Low seemed like a singular group from the start. They were a married, practicing Mormon couple, dedicated to playing as soft and slow as possible, in the teeth of the early 90s grunge era. In fact, Low stood out so much that people felt compelled to invent a new subgenre to describe what they were doing: slowcore. It was a label the band disliked and quickly outgrew; it turned out that they could move at a fairly fast pace when it suited them.
Then, 25 years into their career, Low became even more singular. Their sound had always shifted and changed, sometimes in unpredictable directions, and electronic percussion crept into 2015’s Ones and Sixes. But nothing could quite prepare listeners for 2018’s Double Negative, which took the genre of studio processes common in modern mainstream pop – offbeat vocals, digital manipulation, the sidechain compression that makes the rhythm tracks of pop-dance hits puncture everything else – pushed all the way up to 11 and applied them to a rock band. The end result was an album that was truly unlike anything else. Low weren’t the only alt-rock artists thinking along roughly the same lines – Double Negative was produced by BJ Burton, who had worked on Bon Iver 22’s fractured tech A Million – but the pure end with which the band’s sound was changed changed Double Negative into a category of its own.
Moreover, it was released 18 months into the Trump presidency, when his campaign managers were jailed for fraud, and Rudy Giuliani told NBC that “the truth is not the truth.” His lyrics rarely dealt with American politics — instead dealing with everything from Mormon attitudes to gay marriage to mental health — but his short-circuiting bursts of unidentifiable sounds, distorted vocals, and overwhelming mood of dread always seemed match at the time, feeling like a transmission from a country disastrously on the fritz, “dissolved in a state of awful reverse” as its closing track put it.
Praise for album of the year followed, but the shock of Double Negative also seemed to raise concerns for the band that had made it. It felt like music literally pushed to the limit, and once you push everything to the limit, the question of where you go next becomes pressing. Fortunately, this is a question that Hey What answers perfectly by refining and adapting the sound of its predecessor.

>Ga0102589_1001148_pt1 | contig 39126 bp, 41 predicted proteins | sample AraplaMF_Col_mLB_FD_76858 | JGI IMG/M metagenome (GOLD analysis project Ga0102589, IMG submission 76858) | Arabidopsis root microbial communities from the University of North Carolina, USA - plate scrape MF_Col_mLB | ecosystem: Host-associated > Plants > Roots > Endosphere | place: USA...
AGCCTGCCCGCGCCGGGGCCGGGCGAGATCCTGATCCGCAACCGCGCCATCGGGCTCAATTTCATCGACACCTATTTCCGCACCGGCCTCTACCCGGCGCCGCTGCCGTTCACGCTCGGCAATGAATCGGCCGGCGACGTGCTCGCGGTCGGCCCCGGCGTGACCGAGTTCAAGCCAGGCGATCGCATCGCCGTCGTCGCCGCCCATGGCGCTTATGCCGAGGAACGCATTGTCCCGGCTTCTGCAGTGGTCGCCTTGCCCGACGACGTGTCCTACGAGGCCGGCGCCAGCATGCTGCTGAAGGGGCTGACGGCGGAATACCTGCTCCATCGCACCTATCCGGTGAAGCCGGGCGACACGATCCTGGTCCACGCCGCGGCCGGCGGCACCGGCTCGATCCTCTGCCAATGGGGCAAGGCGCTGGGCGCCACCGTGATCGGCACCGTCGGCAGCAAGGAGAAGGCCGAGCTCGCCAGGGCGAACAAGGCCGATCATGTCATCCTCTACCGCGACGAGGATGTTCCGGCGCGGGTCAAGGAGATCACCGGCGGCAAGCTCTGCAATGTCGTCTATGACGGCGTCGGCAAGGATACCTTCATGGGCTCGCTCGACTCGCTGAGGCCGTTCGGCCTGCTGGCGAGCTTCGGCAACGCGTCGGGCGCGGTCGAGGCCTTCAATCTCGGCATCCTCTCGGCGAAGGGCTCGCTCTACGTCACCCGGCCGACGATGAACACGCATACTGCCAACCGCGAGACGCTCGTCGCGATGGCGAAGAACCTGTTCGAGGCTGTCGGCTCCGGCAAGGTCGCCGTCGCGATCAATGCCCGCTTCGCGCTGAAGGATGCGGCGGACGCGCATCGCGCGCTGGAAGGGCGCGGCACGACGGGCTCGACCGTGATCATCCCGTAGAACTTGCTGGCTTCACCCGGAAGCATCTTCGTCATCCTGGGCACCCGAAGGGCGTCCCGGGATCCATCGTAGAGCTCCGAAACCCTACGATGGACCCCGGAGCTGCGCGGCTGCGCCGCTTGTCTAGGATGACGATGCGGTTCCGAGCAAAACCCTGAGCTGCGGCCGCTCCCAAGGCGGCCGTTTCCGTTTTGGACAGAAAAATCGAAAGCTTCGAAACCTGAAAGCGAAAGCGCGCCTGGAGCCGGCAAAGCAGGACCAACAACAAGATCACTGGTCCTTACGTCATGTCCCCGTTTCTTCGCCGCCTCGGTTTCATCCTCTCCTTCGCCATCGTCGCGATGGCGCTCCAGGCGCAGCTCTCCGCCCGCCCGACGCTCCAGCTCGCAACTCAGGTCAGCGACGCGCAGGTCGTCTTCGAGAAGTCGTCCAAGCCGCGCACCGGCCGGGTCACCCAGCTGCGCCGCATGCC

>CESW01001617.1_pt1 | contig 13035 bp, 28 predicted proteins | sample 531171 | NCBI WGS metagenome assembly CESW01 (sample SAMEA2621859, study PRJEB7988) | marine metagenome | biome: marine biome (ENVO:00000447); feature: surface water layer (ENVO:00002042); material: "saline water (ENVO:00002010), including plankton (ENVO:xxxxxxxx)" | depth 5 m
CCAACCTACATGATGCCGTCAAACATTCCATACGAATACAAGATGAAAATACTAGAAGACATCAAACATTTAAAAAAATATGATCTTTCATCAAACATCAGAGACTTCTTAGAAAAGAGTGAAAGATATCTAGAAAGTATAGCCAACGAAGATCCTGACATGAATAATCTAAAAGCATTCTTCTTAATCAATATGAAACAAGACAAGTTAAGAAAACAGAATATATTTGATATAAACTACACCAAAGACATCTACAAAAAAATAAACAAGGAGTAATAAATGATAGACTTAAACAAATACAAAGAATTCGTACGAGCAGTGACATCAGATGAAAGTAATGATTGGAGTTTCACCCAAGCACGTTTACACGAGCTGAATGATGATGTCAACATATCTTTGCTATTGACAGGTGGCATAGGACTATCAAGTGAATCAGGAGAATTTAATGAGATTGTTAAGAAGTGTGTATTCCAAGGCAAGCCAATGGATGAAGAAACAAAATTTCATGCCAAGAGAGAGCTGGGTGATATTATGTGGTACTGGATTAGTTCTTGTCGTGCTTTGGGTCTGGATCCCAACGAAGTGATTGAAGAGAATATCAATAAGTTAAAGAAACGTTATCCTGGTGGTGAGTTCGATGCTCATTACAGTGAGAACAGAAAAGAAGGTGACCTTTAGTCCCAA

The first thing you hear on the White Horses opener is guitar turned into a sort of gasping, stuttering whine, followed by a rhythm track made up of crisp digital distortion. This last sound may have been produced by a guitar before, but it is impossible to say for sure. The song ends with an unadorned minute and a half of its unwavering pulse, which quickens and becomes the basis for the second track, I Can Wait. Then, when you encounter the spongy sonic textures of All Night – you finally give up figuring out which instrument was originally involved – it’s hard not to be struck by the idea that on someone’s album else, it might be the weirdest piece; on Hey What, it’s like a kind of respite, before being immersed in the increasingly deadly sonic world of Disappearing.
So note that Low isn’t interested in reducing Double Negative’s conflicting experiential advantage, but that’s not the whole story. Hey What is also a much more melodic album than its predecessor. The beautiful harmony vocals of Alan Sparhawk and Mimi Parker are largely unprocessed and louder, which seems to give the songs – or at least the listener – a little more breathing room.
This matches the tone of the album, which cannot be called optimistic, but at least strikes a note of stoicism. The strength of Sparhawk and Parker’s partnership as a bulwark against the former’s fight against depression informs Don’t Walk Away and The Price You Pay (It Must Be Wearing Off). The lyrics to Days Like These consider the world going from crisis to crisis, but there’s something truly moving about the melody, which cuts through the backing’s frazzled sound explosions, while the long instrumental coda feels calm and resolved. At other times, the juxtaposition of vocals and music is more unsettling: Hey has the most beautiful melody on the album, but it’s placed on a medium that constantly shifts from a delicate, scintillating mood to something something much darker and scarier. Stranger still, in its own way, Hey What rocks, notably on the fantastic More, based on a riff that seems equal parts Led Zeppelin and My Bloody Valentine, if you squint.
Many bands have been compared to My Bloody Valentine over the years, largely because they were desperately trying to sound like them. The basses aren’t really, but they still feel it deserves a name. The music Low is currently making carries a similar, head-spinning, where-the-hell-did-come-from-to Isn’t Anything and Loveless tune; like those albums, the folks behind Hey What are redefining the sound of a rock band. It says something – about Low and rock music – that you have to go back 30 years to find something with these qualities.
What Alexis listened to this week
Tokimonsta and Channel Tres: naked
Disco-infused pop, but Naked feels deeper than that: there’s something offbeat and sinister about the strings, and a sense of unease amid the dancefloor beats.